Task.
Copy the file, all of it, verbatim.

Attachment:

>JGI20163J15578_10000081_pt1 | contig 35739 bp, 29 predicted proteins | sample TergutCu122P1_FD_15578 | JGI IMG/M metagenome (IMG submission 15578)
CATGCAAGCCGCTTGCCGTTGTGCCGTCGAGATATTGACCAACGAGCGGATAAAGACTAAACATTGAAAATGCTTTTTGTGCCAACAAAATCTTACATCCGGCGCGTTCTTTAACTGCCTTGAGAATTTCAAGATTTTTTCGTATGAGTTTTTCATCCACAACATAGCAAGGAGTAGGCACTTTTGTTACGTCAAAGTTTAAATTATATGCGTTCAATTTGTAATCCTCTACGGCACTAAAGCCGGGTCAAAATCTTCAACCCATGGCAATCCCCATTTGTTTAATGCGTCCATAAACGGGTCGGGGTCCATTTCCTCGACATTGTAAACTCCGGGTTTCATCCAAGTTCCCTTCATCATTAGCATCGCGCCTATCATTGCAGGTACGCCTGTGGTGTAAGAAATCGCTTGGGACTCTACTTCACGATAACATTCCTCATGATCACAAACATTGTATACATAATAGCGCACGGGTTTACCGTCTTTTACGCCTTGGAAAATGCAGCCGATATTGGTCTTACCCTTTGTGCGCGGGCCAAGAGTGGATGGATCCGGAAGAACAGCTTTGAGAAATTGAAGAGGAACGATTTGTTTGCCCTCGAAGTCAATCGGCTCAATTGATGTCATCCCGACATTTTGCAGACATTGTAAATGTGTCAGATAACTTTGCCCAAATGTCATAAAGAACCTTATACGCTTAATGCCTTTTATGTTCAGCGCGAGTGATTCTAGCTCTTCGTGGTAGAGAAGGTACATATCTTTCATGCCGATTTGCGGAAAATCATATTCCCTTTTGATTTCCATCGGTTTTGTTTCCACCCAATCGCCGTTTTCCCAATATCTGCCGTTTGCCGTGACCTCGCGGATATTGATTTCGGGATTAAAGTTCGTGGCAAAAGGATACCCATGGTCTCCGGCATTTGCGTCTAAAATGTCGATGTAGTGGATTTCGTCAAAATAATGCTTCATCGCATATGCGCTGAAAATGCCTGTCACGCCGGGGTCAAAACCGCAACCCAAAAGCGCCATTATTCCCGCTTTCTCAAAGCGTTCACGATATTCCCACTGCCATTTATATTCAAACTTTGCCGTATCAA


>JGI20163J15578_10000081_pt1 | contig 35739 bp, 29 predicted proteins | sample TergutCu122P1_FD_15578 | JGI IMG/M metagenome (IMG submission 15578)
CATGCAAGCCGCTTGCCGTTGTGCCGTCGAGATATTGACCAACGAGCGGATAAAGACTAAACATTGAAAATGCTTTTTGTGCCAACAAAATCTTACATCCGGCGCGTTCTTTAACTGCCTTGAGAATTTCAAGATTTTTTCGTATGAGTTTTTCATCCACAACATAGCAAGGAGTAGGCACTTTTGTTACGTCAAAGTTTAAATTATATGCGTTCAATTTGTAATCCTCTACGGCACTAAAGCCGGGTCAAAATCTTCAACCCATGGCAATCCCCATTTGTTTAATGCGTCCATAAACGGGTCGGGGTCCATTTCCTCGACATTGTAAACTCCGGGTTTCATCCAAGTTCCCTTCATCATTAGCATCGCGCCTATCATTGCAGGTACGCCTGTGGTGTAAGAAATCGCTTGGGACTCTACTTCACGATAACATTCCTCATGATCACAAACATTGTATACATAATAGCGCACGGGTTTACCGTCTTTTACGCCTTGGAAAATGCAGCCGATATTGGTCTTACCCTTTGTGCGCGGGCCAAGAGTGGATGGATCCGGAAGAACAGCTTTGAGAAATTGAAGAGGAACGATTTGTTTGCCCTCGAAGTCAATCGGCTCAATTGATGTCATCCCGACATTTTGCAGACATTGTAAATGTGTCAGATAACTTTGCCCAAATGTCATAAAGAACCTTATACGCTTAATGCCTTTTATGTTCAGCGCGAGTGATTCTAGCTCTTCGTGGTAGAGAAGGTACATATCTTTCATGCCGATTTGCGGAAAATCATATTCCCTTTTGATTTCCATCGGTTTTGTTTCCACCCAATCGCCGTTTTCCCAATATCTGCCGTTTGCCGTGACCTCGCGGATATTGATTTCGGGATTAAAGTTCGTGGCAAAAGGATACCCATGGTCTCCGGCATTTGCGTCTAAAATGTCGATGTAGTGGATTTCGTCAAAATAATGCTTCATCGCATATGCGCTGAAAATGCCTGTCACGCCGGGGTCAAAACCGCAACCCAAAAGCGCCATTATTCCCGCTTTCTCAAAGCGTTCACGATATTCCCACTGCCATTTATATTCAAACTTTGCCGTATCAA